Often suffered by "tax protesters" or those who adopt their arguments, the IRS may assess a penalty of $5,000 if someone files a frivolous tax return or other frivolous submission. A frivolous tax return is one that does not include enough information to figure the correct tax or that contains information clearly showing that the tax reported was substantially incorrect.Individuals unsure about a particular tax strategy they are considering should take a look at this information from the IRS on frivolous returns, frivolous submissions, and a list of positions that are identified by the IRS as frivolous: "The Truth About Frivolous Tax Arguments".
You may have to pay a penalty if you file an erroneous claim for refund or credit. This occurs in circumstances where a taxpayer:
- Shows negligence or disregard of the rules or regulations, or
- Substantially understates their income tax.
The penalty is equal to 20% of the underpayment, unless the taxpayer adequately discloses a reasonable basis for the way they treated the item at issue, or their position was supported by substantial authority. 26 U.S.C. section 6662.
The penalties get significantly worse for intentional underpayments. If there is any underpayment of tax on your return due to fraud, a penalty of 75% of the underpayment due to fraud will be added to your tax. 26 U.S.C. section 6663.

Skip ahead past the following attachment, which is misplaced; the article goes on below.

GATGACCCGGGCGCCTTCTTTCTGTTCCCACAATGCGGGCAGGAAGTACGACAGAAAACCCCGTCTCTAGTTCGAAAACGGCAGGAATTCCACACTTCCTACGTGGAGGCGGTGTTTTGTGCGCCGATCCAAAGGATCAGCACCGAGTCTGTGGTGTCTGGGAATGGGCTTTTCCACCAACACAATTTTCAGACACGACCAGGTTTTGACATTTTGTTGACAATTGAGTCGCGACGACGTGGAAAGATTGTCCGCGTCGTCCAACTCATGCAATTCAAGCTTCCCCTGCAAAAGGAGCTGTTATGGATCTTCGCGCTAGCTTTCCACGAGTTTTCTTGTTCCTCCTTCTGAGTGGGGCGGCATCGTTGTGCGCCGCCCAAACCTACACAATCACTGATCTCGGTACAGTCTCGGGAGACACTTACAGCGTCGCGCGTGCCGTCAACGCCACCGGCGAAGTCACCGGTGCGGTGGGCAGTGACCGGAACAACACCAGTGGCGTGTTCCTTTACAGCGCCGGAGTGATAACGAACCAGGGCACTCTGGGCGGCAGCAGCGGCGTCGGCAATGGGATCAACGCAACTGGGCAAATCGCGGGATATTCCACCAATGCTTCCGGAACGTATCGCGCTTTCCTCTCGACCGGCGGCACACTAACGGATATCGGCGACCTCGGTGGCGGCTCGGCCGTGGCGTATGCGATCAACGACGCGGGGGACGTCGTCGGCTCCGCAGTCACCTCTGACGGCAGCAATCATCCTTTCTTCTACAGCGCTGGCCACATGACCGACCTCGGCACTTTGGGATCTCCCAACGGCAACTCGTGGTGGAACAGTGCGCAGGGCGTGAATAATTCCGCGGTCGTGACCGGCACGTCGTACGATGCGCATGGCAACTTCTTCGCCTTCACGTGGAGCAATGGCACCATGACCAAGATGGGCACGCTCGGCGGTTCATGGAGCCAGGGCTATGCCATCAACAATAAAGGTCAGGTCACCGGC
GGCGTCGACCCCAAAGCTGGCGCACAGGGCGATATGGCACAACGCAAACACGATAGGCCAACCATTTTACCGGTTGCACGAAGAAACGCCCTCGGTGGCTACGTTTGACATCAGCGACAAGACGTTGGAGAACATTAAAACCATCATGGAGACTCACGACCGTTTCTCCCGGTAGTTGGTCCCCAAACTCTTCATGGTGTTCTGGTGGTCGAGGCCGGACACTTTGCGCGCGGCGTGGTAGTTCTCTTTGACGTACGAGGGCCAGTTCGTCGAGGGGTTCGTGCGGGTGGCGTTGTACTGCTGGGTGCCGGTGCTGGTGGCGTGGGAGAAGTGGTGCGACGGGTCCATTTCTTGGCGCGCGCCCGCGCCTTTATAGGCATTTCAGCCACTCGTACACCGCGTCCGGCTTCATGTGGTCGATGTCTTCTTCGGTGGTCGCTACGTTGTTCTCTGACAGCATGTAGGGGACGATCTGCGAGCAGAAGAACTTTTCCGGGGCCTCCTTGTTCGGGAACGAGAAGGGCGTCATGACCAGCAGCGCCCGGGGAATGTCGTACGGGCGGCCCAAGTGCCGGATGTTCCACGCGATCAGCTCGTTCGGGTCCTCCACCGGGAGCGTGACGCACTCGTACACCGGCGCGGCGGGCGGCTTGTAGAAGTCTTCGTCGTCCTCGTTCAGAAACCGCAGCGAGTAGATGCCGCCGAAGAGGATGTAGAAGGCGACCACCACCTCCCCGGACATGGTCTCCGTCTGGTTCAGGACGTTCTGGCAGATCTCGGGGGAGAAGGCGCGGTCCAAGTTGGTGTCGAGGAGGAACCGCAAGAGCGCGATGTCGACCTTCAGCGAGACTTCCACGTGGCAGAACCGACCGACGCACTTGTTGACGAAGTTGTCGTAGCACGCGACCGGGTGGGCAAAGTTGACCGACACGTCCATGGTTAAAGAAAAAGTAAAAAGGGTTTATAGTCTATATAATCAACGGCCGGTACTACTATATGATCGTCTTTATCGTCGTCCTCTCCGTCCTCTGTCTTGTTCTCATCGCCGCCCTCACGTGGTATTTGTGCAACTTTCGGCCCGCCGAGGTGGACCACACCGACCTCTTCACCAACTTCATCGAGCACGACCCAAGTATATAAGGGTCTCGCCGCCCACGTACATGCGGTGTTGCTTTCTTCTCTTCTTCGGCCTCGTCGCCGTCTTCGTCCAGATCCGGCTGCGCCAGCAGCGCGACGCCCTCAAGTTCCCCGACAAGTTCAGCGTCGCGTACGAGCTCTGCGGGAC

All of the above fall into the category of "civil" penalties, but the most severe penalties filers face are directed toward those who commit tax evasion, fraud, and similar offenses. Individuals who get caught committing tax fraud face the above noted 75% civil penalty, and additionally face substantial fines and jail time.
For example, attempting to evade or defeat tax under is a felony carrying a fine of up to $250,000 and imprisonment for up to 5 years. 26 U.S.C. section 7201. Making false statements on a tax return is also a felony risking the same fine and imprisonment for up to 3 years. 26 U.S.C. section 7206. If you are being investigated for a tax crime by the IRS, it is very important to retain an attorney who is familiar with both tax and criminal matters.
Although not a "penalty" in the traditional sense, a late filer or taxpayer who does not pay the entirety of the amount they owe will have to pay interest. Interest is charged on the amount of unpaid balance, penalties, and interest that has been charged to the tax account from the due date of the return until the date payment is made. The interest rate is determined every three months and is the federal short-term rate plus 3 percent. Furthermore, interest is compounded daily.
With this in mind, it should be noted that in many cases, the funds necessary to pay taxes can be borrowed at a lower effective rate than the combined IRS interest plus penalty rate.
Get a Free Initial Case Review
Taxes are the source of an incredible amount of stress and potential liability. The tax code has been described as one of the most complicated pieces of law in our country. Fortunately, you can contact a qualified tax attorney for a free initial case review to discuss how they can help you best manage your tax issues.